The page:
All that said, MSU could still be pretty good next year, and with Izzo’s coaching and defense and the pieces they have they’ll probably be at least solid and in the upper half, probably third, of the B1G.

        • MAZS

          I don’t know what you are arguing. My two points were (1) that MSU would be fine at point and (2) people here under-rated MSU last year. The Trice I watched last year was quite inconsistent–enough so that Izzo went to a terrible shooting Nairns (who Izzo loves). There is no chance Izzo would trade Harris for another year of Trice. And you must not have been on this Board last year this time because virtually no one had MSU in the top 3 in the B10 (where they finished) and many/most had them in the bottom half of the conference. While State won’t go as far as their ridiculously lucky NCAA run, I predict they will actually be a better team than this year.

          • UMHoopsFan

            “I don’t know what you are arguing” is weak sauce, but here goes: You said Harris is better than Trice and he and Nairns will just take over Trice’s spot. I said that while that could happen, it’s far from a certainty. Nairns hasn’t demonstrated that he can shoot, Harris hasn’t shown he can pass. Trice could do both. He was third team all B1G and East Regional MOP. I haven’t done the math, but I bet Trice led MSU in minutes, points, and assists in the tourney. A guy like that just might be missed. But if you think “there is no chance” Izzo would trade Harris for Trice, well, enjoy your certainty.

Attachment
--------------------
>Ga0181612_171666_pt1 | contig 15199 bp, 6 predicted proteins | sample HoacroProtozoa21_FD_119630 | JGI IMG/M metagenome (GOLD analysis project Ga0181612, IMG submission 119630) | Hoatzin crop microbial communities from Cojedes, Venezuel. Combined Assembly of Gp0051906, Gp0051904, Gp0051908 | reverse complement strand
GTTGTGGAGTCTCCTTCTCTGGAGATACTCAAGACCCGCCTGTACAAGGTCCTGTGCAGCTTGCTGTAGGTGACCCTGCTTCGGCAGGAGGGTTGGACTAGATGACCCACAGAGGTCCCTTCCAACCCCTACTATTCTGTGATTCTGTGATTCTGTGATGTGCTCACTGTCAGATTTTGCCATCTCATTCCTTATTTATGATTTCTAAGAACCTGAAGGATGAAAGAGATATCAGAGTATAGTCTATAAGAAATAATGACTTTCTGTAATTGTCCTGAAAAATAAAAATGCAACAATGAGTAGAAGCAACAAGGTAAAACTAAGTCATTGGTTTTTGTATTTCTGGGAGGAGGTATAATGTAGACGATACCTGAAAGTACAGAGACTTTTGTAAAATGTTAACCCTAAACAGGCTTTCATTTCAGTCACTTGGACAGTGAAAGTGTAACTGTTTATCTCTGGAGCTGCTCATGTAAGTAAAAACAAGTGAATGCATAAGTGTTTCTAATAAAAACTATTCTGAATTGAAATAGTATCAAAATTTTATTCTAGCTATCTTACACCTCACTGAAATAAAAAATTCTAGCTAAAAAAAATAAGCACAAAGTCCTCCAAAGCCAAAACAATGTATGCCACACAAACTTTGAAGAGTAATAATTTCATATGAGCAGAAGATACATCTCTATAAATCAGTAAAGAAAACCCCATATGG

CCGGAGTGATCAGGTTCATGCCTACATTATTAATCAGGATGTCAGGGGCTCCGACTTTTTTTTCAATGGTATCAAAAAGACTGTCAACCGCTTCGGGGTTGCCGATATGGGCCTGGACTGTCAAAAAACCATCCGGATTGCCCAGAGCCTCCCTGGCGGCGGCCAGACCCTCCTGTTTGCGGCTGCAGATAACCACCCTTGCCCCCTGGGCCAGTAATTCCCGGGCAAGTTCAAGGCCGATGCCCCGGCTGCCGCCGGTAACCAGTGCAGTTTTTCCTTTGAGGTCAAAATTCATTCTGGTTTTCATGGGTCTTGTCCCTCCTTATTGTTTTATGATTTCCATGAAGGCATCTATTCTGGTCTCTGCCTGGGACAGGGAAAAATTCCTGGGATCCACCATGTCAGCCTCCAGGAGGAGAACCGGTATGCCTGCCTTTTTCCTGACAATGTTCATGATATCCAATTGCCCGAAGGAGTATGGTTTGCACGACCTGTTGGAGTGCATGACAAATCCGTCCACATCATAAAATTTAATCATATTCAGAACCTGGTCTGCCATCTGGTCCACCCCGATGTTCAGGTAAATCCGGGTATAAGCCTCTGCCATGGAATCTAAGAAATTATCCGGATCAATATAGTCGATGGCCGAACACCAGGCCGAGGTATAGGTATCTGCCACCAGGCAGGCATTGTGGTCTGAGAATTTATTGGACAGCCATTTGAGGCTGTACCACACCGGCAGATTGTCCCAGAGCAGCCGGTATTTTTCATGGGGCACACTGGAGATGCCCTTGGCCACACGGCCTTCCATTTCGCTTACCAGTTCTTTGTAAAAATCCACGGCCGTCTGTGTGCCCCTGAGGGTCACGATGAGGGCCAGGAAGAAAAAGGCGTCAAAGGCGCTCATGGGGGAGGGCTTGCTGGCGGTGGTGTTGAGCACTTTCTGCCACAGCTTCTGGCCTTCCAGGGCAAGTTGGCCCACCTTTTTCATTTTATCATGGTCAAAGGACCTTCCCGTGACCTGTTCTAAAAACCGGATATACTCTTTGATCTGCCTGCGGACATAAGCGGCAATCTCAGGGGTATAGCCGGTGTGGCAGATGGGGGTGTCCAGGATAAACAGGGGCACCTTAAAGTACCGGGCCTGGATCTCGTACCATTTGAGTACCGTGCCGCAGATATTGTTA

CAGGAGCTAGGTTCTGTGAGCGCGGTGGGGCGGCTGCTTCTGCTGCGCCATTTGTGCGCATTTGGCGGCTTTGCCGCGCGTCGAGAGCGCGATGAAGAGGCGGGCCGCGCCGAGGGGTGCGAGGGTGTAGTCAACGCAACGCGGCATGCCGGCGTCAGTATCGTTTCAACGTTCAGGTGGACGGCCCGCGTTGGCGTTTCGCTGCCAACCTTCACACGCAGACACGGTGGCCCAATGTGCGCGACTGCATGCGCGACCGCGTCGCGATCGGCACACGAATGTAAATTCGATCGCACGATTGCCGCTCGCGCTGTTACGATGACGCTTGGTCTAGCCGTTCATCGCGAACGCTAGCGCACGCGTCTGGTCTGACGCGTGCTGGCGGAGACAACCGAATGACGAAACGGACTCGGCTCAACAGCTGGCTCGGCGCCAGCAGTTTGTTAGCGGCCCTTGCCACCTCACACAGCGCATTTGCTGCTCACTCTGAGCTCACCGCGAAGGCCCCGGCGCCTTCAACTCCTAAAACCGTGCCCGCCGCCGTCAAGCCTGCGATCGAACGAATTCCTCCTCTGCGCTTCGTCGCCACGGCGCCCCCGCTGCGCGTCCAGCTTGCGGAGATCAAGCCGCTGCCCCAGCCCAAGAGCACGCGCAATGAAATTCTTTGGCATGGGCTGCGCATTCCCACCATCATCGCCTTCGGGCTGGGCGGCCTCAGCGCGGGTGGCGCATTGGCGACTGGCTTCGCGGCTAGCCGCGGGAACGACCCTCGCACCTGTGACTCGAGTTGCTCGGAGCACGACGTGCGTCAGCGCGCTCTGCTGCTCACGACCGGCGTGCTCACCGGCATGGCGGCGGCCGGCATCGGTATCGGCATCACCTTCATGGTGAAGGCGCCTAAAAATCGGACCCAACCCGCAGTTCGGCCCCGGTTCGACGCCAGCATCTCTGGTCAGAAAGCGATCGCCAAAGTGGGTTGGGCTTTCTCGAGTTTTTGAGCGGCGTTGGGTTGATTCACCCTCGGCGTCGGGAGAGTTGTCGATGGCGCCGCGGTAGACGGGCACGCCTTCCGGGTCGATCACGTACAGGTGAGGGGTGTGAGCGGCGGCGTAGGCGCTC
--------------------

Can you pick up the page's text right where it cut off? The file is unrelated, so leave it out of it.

• Him Paino

    I am still hoping that Max can come back but that looks like a long shot….good luck to where ever he goes.

  • Champswest

    Purdue finished 12-6 and seems to have gotten better thru arrivals/departures while Indiana was 9-9 and appears to have not improved much, if at all. Seems these two should be flipped in the order. MSU might be the second best team in the B1G, but I will have to see it before I believe it.

  • bobohle

    Good for discussion purposes! A lot can happen such as preseason injuries etc. before next season tips off. A BIG (hopefully Michigan) could still land Jamal Murray for 2015.

  • Mattski

    Crackerjack analysis. Every one of those graphics is worth at least 100 words. Second sentence of the Michigan section looks like it got pruned but not re-read.

  • Slim33

    Maryland, UM, Purdue, MSU are my top 4. Maryland is loaded. I think sooner than later Chris Collins will have NW in the top half of the league.